Paul Gibbard teaches French and translation studies at the University of Western Australia. He research takes in French literature, travel writing and intellectual history from the eighteenth to the twentieth centuries. His publications include critical editions of works by Voltaire, the co-edited volume The Political Thought of Enlightenment Women and a translation of Émile Zola’s The Dream. His most recent publication is The French Collector: Journal and Letters of Théodore Leschenault, Botanist of the Baudin Expedition published in February 2023 by UWA Publishing.
Can you tell us a bit about your academic career?
After doing my undergraduate studies in Adelaide, I did my doctorate at Oxford University on anarchist thought in late nineteenth-century French and English literature. I then worked for a variety of research institutes and universities in the UK and Australia before coming to the University of Western Australia. During that time I spent five years at the Voltaire Foundation in Oxford where I helped produce a number of volumes of Voltaire’s Complete Works – including his late masterpiece the Questions on the Encyclopedia, which hadn’t been published in its entirety for over two hundred years. In the last few years I have been doing more translation work, which has included novels by Émile Zola and Colette along with Leschenault’s journal. In our translation classes I sometimes ask students to translate passages from these same works and it’s interesting to see the different tacks they take.
How did you gain access to Leschenault’s journal and letters?
Just over two hundred years after the Baudin expedition explored the coast of Australia, the Baudin Legacy Project was begun with the aim of making available to the public and to researchers the journals of the French officers and scientists who travelled to Australia. I was asked to translate the copy of Leschenault’s journal that was housed in the National Archives in Paris. The original journal was thought lost but later turned up at auction in France in 2016. Fortunately I was able to get hold of this original for my translation – and the previously unknown chapters in it offer many fresh insights into Leschenault’s thoughts and feelings about the voyage. Leschenault’s letters are scattered around public and private archives in France and the UK and there was quite a lot of detective work involved in tracking some of them down. There are no doubt other letters by him still out there somewhere...
Can you tell us about the process of translating Leschenault’s journal and letters in The French Collector?
Leschenault’s journal is a mixture of different sorts of observations – from fluent and lyrical descriptions of nature or his own emotional states through to precise scientific accounts of the plants and animals that he encountered. At times the language can get quite technical. To translate his description of the features of a sea shell, for example, I might have to search out nineteenth-century books on conchology in both French and English to try and match up the scientific terms. In his letters, by contrast, there is quite a lot of sentimental and formal language, typical of letter writing in the period, and I tried to preserve the feel of those letters while keeping his meaning clear in English.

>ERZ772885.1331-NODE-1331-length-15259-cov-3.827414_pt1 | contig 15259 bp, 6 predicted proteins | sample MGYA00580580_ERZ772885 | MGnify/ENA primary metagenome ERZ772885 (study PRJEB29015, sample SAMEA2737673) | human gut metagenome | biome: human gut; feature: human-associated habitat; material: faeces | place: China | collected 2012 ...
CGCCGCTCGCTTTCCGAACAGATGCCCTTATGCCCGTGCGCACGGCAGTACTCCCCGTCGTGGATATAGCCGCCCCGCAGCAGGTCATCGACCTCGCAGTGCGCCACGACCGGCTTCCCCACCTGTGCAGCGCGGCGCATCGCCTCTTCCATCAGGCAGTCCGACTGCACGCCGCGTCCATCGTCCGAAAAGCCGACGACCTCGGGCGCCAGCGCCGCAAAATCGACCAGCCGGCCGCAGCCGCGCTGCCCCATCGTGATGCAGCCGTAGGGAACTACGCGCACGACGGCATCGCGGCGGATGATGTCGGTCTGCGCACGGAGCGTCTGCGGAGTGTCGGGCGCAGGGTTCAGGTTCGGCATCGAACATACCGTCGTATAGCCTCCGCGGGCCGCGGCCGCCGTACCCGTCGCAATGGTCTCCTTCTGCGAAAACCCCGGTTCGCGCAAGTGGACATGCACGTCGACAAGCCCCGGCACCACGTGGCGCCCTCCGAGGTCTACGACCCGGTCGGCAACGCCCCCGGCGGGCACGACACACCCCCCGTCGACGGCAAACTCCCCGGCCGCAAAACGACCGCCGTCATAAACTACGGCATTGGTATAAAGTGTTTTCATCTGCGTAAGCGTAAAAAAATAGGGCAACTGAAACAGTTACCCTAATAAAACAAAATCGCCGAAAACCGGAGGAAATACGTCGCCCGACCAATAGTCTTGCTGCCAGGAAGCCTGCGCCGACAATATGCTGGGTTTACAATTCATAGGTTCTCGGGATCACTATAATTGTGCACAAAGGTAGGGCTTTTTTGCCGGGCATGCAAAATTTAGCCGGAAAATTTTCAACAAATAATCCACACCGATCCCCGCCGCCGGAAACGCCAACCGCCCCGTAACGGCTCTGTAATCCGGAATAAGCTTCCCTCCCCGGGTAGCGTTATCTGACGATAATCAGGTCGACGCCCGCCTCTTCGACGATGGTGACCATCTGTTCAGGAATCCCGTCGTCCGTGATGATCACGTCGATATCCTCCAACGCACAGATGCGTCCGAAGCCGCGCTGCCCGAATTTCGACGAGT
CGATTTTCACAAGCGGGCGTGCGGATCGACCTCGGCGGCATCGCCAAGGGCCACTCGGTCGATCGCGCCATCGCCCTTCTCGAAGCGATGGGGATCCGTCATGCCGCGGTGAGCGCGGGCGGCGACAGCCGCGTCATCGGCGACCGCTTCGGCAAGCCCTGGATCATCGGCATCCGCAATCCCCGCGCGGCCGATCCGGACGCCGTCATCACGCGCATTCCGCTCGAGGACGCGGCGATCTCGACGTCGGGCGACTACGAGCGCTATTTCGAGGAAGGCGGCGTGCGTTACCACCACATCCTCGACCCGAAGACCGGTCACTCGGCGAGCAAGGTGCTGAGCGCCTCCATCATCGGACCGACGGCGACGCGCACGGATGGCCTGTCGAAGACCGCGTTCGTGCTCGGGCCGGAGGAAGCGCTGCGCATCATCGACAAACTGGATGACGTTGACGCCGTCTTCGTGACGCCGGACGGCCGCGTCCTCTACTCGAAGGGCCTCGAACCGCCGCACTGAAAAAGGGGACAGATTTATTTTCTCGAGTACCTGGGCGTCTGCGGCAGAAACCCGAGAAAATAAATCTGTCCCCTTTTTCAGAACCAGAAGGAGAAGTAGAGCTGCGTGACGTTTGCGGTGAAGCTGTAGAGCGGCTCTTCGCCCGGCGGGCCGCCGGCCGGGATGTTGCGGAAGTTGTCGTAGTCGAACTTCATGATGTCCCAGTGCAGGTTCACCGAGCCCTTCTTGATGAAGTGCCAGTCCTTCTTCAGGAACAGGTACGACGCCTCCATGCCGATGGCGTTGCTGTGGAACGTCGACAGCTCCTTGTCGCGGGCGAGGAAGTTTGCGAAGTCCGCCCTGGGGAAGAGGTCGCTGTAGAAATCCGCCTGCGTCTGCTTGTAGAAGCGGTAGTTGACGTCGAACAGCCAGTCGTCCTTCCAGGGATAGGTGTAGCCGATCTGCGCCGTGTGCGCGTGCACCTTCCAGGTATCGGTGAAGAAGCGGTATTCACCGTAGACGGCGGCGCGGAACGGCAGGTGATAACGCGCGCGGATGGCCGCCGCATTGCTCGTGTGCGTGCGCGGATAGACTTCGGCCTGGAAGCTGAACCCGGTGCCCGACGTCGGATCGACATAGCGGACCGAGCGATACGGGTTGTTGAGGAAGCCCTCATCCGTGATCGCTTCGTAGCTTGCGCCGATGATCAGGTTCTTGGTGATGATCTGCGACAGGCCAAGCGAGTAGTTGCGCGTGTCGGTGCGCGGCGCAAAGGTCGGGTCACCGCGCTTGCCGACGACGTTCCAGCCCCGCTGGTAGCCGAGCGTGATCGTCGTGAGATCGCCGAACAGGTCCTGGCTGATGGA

What do you find fascinating about Théodore Leschenault’s life story?
One of the strange things about Leschenault is that he is almost unknown in France and yet a recognisable name in parts of Australia – for example, down in Bunbury in southern WA, which borders the Leschenault Estuary. For the introduction to the book, I wrote a short biography of his life before the expedition – which involved piecing together his family history from different letters and documents in a way that hadn’t been done before. In addition to describing his family life in his home town of Chalon in Burgundy, I also tried to get a sense of what it was like for him to be imprisoned during the French Revolution – and was able to track down his precise room and bed number in the prison where he was held. Conditions there were not as bad as other parts of France – prisoners were able to request more wine and bread and even asked to have a chef brought in... I am also interested in Leschenault’s travels in later life – he continued collecting in Indonesia, India and South America – and suspect that there’s probably a worthwhile biography in all that...
Who is your favourite author?
My favourite author is probably Chekhov, which may be rather scandalous for a French lecturer. But Proust doesn’t come too far behind...
And, an interesting fact about yourself?
I worked part-time on the project of revising the big Oxford English Dictionary while a student – one of my jobs was to read books they supplied me with on unusual topics and highlight words that weren’t in the dictionary. It was a job where you literally got paid to read books.
Paul Gibbard's translated work The French Collector: Journal and Letters of Théodore Leschenault, Botanist of the Baudin Expedition is available to purchase.